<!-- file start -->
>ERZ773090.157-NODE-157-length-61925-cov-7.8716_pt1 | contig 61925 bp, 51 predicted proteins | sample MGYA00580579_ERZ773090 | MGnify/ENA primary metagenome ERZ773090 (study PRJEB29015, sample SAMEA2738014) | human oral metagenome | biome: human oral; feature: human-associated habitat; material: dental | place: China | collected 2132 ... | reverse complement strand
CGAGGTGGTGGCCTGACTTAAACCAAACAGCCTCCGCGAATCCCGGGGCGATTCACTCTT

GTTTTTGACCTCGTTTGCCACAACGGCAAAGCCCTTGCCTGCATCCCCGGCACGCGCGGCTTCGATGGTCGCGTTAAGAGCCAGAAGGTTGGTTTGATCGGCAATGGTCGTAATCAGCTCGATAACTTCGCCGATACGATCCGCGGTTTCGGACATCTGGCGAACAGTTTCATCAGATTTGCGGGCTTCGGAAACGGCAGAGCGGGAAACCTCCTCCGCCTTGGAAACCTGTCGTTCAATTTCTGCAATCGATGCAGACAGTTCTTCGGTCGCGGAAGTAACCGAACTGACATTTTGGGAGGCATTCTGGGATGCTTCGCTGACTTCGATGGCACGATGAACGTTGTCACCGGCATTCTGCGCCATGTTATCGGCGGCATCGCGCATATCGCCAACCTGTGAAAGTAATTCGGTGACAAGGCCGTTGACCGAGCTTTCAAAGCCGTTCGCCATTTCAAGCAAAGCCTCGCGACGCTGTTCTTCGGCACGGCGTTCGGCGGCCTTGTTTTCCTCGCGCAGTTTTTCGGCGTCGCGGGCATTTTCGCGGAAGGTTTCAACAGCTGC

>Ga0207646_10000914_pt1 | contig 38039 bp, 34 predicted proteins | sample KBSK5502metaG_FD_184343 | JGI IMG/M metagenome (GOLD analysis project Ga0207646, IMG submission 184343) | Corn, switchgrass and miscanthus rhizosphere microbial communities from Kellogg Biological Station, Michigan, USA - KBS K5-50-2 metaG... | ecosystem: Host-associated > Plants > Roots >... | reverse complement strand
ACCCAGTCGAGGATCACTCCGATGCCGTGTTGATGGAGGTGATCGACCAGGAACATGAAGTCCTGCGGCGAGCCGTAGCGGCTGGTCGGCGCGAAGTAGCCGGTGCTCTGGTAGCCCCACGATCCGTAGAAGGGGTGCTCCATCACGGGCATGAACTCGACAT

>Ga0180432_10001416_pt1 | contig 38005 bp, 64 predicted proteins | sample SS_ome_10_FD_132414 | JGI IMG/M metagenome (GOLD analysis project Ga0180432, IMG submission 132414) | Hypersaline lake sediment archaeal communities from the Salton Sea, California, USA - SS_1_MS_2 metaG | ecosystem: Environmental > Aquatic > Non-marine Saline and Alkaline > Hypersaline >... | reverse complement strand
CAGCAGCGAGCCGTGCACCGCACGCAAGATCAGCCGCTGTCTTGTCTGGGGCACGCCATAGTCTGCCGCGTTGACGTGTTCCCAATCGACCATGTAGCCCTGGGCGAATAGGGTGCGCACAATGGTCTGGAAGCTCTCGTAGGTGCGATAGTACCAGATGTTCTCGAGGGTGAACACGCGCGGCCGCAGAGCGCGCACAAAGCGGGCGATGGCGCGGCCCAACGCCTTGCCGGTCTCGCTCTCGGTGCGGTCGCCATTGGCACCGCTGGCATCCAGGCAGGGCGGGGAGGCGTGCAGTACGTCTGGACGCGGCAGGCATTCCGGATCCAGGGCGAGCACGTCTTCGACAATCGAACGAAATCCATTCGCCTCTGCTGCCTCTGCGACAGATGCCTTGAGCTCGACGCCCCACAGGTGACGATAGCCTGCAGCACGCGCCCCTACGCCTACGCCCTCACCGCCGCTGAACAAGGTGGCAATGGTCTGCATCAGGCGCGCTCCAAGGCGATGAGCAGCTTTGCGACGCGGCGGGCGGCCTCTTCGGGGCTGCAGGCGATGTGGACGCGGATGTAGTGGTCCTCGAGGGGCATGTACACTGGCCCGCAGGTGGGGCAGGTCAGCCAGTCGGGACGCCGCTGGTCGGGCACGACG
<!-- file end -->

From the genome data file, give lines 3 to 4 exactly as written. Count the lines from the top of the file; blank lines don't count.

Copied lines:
GTTTTTGACCTCGTTTGCCACAACGGCAAAGCCCTTGCCTGCATCCCCGGCACGCGCGGCTTCGATGGTCGCGTTAAGAGCCAGAAGGTTGGTTTGATCGGCAATGGTCGTAATCAGCTCGATAACTTCGCCGATACGATCCGCGGTTTCGGACATCTGGCGAACAGTTTCATCAGATTTGCGGGCTTCGGAAACGGCAGAGCGGGAAACCTCCTCCGCCTTGGAAACCTGTCGTTCAATTTCTGCAATCGATGCAGACAGTTCTTCGGTCGCGGAAGTAACCGAACTGACATTTTGGGAGGCATTCTGGGATGCTTCGCTGACTTCGATGGCACGATGAACGTTGTCACCGGCATTCTGCGCCATGTTATCGGCGGCATCGCGCATATCGCCAACCTGTGAAAGTAATTCGGTGACAAGGCCGTTGACCGAGCTTTCAAAGCCGTTCGCCATTTCAAGCAAAGCCTCGCGACGCTGTTCTTCGGCACGGCGTTCGGCGGCCTTGTTTTCCTCGCGCAGTTTTTCGGCGTCGCGGGCATTTTCGCGGAAGGTTTCAACAGCTGC

>Ga0207646_10000914_pt1 | contig 38039 bp, 34 predicted proteins | sample KBSK5502metaG_FD_184343 | JGI IMG/M metagenome (GOLD analysis project Ga0207646, IMG submission 184343) | Corn, switchgrass and miscanthus rhizosphere microbial communities from Kellogg Biological Station, Michigan, USA - KBS K5-50-2 metaG... | ecosystem: Host-associated > Plants > Roots >... | reverse complement strand